shareholder_activism  Wall_Street  Sheelah_Kolhatkar  profile  investors  financiers  vulture_investing  hedge_funds  distressed_debt 
august 2018 by jerryking
John Stuart Mill Showed Democracy as a Way of Life - The New York Times
David Brooks JAN. 15, 2018

John Stuart Mill demonstrated that democratic citizenship is a way of life, a moral stance and a humanistic adventure.....Mill is famous for his celebration of individual liberty. But he was not an “anything goes” nihilist. He was not a mellow “You do you and I’ll be me” relativist.

In the first place, he demanded constant arduous self-improvement. In his outstanding biography, Richard Reeves points out that in “On Liberty,” Mill used the words “energy,” “active” and “vital” nearly as many times as he used the word “freedom.” Freedom for him was a means, not an end. The end is moral excellence. Mill believed that all of us “are under a moral obligation to seek the improvement of our moral character.”

“At the heart of his liberalism,” Reeves writes, “was a clearly and repeatedly articulated vision of a flourishing human life — self-improving, passionate, truth-seeking, engaged and colorful.”.... staged a lifelong gentle revolt against his father’s shallow intellectual utilitarianism.

Having been raised in this way and, as an adult, living in Victorian England, what he hated most was narrowness, conformity, the crushing of individuals under the weight of peer pressure, government power or public opinion.....Mill cures us from the weakness of our age — the belief that we can achieve democracy on the cheap; the belief that all we have to do to fulfill our democratic duties is be nice, vote occasionally and have opinions. Mill showed that real citizenship is a life-transforming vocation. It involves, at base, cultivating the ability to discern good from evil, developing the intellectual virtues required to separate the rigorous from the sloppy, living an adventurous life so that you are rooting yourself among and serving those who are completely unlike yourself.

The demands of democracy are clear — the elevation and transformation of your very self. If you are not transformed, you’re just skating by.
David_Brooks  democracy  Victorian  values  engaged_citizenry  arduous  critical_thinking  tough-mindedness  rigour  discomforts  struggles  history  op-ed  profile  philosophy  utilitarianism  liberal  political_theory  John_Stuart_Mill  self-improvement  19th_century  liberalism  indivualized  self-actualization  individual_choice  autonomy  intellectually_rigorous 
january 2018 by jerryking
David Boies: the super-lawyer who fell to earth
NOVEMBER 10, 2017 | Financial Times | by Gary Silverman in New York.

David Boies is a representative of a rare breed. He is a New York super-lawyer: one of a small group of residents, typically men, who parse the fine print, seal the deals, battle in the courts and, in the process, define their commercially minded city just as surely as the skyscrapers, the pastrami and the bull outside the stock exchange.

His résumé testifies to his status as perhaps the leading litigator of his day. He has fought in court for causes as near and dear to liberal hearts as same-sex marriage and the presidential campaign of Democrat Al Gore. He has aided fallen financiers including AIG’s Hank Greenberg and Enron’s Andy Fastow. He fought off a libel suit filed against CBS by William Westmoreland, commander of US forces in Vietnam, and was recruited by the federal government to press its antitrust case against Microsoft.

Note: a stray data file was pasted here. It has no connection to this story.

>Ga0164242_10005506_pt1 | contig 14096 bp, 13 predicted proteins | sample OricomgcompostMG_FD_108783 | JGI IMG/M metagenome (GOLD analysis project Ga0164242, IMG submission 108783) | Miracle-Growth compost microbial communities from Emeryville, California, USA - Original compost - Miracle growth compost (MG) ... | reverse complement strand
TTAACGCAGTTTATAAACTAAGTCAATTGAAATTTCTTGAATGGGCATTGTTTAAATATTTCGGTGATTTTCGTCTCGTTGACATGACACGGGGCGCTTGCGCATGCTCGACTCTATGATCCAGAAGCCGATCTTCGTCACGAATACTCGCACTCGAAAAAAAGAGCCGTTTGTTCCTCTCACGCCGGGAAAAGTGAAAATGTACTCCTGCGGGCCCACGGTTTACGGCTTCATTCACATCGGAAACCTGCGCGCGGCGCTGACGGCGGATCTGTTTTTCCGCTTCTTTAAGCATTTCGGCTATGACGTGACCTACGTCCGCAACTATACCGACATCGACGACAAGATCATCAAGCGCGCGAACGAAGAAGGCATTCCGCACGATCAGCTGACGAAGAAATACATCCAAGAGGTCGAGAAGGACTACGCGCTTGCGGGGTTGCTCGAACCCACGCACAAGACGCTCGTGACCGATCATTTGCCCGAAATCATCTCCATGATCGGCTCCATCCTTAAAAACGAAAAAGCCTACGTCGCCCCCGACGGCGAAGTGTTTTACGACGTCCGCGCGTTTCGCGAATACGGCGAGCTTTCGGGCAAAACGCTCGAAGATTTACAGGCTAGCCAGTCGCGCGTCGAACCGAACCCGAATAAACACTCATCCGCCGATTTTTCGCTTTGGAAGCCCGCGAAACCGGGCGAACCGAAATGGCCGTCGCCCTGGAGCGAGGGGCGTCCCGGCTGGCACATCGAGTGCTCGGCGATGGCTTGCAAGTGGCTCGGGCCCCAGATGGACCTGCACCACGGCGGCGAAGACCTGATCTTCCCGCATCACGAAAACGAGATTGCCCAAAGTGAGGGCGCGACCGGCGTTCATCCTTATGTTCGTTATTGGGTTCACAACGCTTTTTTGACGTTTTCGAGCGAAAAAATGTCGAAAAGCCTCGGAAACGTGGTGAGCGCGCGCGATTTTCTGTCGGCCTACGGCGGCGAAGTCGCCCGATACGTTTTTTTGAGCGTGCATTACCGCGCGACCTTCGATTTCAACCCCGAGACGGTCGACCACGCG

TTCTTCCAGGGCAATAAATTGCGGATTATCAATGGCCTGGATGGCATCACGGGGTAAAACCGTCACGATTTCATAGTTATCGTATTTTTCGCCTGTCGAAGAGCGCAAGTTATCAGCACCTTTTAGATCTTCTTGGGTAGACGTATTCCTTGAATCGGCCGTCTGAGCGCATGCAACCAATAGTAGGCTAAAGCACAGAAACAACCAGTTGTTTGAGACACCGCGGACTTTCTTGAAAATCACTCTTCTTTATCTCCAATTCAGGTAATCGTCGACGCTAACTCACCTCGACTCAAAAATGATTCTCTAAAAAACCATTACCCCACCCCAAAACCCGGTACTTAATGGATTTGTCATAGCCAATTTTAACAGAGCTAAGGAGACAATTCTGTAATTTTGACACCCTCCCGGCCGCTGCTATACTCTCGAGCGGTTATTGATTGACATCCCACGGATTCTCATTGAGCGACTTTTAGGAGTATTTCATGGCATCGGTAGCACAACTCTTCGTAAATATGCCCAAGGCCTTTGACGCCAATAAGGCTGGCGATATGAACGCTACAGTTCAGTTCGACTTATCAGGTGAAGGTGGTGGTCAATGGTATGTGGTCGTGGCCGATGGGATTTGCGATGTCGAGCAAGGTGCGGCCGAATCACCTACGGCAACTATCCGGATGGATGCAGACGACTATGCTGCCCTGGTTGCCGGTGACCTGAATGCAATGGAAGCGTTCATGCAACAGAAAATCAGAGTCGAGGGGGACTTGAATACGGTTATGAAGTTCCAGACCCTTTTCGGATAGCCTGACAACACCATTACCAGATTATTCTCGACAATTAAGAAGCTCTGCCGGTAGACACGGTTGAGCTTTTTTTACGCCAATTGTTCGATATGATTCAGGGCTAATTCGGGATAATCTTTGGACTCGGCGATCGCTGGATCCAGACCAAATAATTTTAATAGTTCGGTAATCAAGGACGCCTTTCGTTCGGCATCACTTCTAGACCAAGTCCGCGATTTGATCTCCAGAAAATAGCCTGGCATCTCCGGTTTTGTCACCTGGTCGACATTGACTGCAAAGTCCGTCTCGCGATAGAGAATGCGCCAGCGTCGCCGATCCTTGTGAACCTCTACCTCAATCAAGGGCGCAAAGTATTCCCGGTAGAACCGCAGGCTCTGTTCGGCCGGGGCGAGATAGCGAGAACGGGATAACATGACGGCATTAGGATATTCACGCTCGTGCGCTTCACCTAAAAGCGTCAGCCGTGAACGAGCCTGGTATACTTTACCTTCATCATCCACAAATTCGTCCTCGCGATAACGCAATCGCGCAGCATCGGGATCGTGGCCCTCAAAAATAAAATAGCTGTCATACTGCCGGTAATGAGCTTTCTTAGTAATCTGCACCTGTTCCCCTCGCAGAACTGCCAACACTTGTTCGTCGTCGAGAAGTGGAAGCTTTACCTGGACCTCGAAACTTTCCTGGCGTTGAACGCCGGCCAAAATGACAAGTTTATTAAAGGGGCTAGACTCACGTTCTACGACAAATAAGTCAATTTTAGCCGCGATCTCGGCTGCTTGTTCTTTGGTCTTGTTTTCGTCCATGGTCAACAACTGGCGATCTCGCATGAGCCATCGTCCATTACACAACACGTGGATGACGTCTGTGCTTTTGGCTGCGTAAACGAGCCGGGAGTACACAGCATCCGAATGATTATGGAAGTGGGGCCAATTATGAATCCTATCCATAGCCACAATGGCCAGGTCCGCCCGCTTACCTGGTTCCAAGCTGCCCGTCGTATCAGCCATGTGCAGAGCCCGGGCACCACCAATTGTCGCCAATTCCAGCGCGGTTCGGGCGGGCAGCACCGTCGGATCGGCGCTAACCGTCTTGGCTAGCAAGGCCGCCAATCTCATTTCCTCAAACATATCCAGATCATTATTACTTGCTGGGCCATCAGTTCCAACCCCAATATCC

His reputation, however, has just taken a major blow. Mr Boies, a product of the New York legal star system, has been ensnared in the scandal involving a long-time client, producer Harvey Weinstein, who has been accused of abusing his power in the Hollywood star system to harass and assault numerous women over many years.

Mr Boies, 76, is a wealthy man noted for his philanthropy and his popularity, along with his third wife, Mary, on the Manhattan social circuit. But he is also an inveterate risk taker — a lover of the action in Las Vegas as well as at his firm Boies Schiller & Flexner — who goes the extra mile for clients. He did a favour for Mr Weinstein, and it is costing him in the court of public opinion.

His courtroom style is notoriously disarming. His attire — typically, a Lands’ End jacket and trousers — comes straight from the heartland. But his questions are hard

Mr Boies signed a contract on July 11 hiring a business intelligence firm called Black Cube to spy on Mr Weinstein’s accusers, The New Yorker magazine reported. Run by former Israeli intelligence agents, its operatives used false identities to gain the trust of the people in the case and collect information about them. Its objectives included helping Mr Weinstein “stop the publication of a negative article in a leading NY newspaper”.
lawyers  law_firms  profile  David_Boies  superstars  Harvey_Weinstein 
november 2017 by jerryking
Inside the World of Brad Thor
JULY 20, 2017 | The New York Times | By NICHOLAS KULISH.

The thriller writer Brad Thor, a regular guest, brandished a copy of his own latest volume, “Use of Force.”.....according to his publisher Mr. Thor has sold nearly 15 million copies of his books worldwide. That would be an absolutely extraordinary number in literary circles. In the world of mysteries, suspense novels and thrillers it means he still has a bit of work ahead of him to make that leap to the level of ubiquity and universal name recognition (and yes, Thor is his real name) of a Dan Brown or John Grisham......Ryan Steck, who runs the website The Real Book Spy, said that Mr. Thor’s fans are particularly passionate.